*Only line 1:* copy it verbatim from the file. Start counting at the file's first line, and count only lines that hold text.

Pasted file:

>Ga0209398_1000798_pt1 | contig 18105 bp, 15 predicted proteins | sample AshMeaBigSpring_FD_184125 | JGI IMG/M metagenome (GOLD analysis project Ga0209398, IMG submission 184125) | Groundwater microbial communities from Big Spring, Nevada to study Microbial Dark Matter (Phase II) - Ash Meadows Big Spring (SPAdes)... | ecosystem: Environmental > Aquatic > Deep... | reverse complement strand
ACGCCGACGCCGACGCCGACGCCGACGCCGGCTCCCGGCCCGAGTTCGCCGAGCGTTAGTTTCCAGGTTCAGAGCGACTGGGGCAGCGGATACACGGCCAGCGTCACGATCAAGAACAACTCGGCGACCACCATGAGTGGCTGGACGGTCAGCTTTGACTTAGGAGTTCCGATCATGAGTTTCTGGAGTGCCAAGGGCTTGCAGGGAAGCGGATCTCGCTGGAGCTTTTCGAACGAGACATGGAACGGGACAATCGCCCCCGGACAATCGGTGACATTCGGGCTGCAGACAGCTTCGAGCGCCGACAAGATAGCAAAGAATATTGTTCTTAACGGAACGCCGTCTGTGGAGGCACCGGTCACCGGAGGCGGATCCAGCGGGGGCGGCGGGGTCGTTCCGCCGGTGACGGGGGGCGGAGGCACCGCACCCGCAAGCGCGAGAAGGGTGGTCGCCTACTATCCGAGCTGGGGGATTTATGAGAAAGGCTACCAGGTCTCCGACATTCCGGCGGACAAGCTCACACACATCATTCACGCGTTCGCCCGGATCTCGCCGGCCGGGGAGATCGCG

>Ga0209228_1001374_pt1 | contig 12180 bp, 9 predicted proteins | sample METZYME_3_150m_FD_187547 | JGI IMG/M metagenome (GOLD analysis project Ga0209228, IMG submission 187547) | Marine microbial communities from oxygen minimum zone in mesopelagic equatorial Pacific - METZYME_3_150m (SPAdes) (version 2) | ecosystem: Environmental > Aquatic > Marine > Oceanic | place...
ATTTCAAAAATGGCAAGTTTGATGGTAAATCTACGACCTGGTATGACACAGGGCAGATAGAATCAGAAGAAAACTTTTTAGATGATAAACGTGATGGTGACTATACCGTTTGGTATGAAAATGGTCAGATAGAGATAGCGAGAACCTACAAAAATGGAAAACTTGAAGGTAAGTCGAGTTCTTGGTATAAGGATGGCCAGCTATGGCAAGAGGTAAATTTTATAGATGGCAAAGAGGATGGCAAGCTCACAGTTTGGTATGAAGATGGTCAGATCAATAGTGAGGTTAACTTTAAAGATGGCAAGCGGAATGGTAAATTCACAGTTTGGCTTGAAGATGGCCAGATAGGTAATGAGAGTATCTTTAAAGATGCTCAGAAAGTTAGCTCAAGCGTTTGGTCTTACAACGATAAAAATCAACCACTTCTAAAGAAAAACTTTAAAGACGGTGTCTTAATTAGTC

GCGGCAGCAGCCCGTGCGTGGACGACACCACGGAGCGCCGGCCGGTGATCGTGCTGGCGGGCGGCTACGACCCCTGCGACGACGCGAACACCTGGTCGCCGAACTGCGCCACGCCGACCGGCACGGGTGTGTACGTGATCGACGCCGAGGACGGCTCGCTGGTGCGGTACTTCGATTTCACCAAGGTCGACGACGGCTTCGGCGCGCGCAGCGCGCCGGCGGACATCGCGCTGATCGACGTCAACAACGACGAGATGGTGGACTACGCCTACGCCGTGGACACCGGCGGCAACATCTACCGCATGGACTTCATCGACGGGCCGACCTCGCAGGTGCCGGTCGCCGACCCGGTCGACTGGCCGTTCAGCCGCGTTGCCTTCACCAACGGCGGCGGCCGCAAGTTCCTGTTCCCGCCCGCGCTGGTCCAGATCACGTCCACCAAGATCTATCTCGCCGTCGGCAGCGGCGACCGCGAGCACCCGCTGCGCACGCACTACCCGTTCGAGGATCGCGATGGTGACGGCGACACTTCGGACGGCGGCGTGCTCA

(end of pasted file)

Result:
>Ga0209398_1000798_pt1 | contig 18105 bp, 15 predicted proteins | sample AshMeaBigSpring_FD_184125 | JGI IMG/M metagenome (GOLD analysis project Ga0209398, IMG submission 184125) | Groundwater microbial communities from Big Spring, Nevada to study Microbial Dark Matter (Phase II) - Ash Meadows Big Spring (SPAdes)... | ecosystem: Environmental > Aquatic > Deep... | reverse complement strand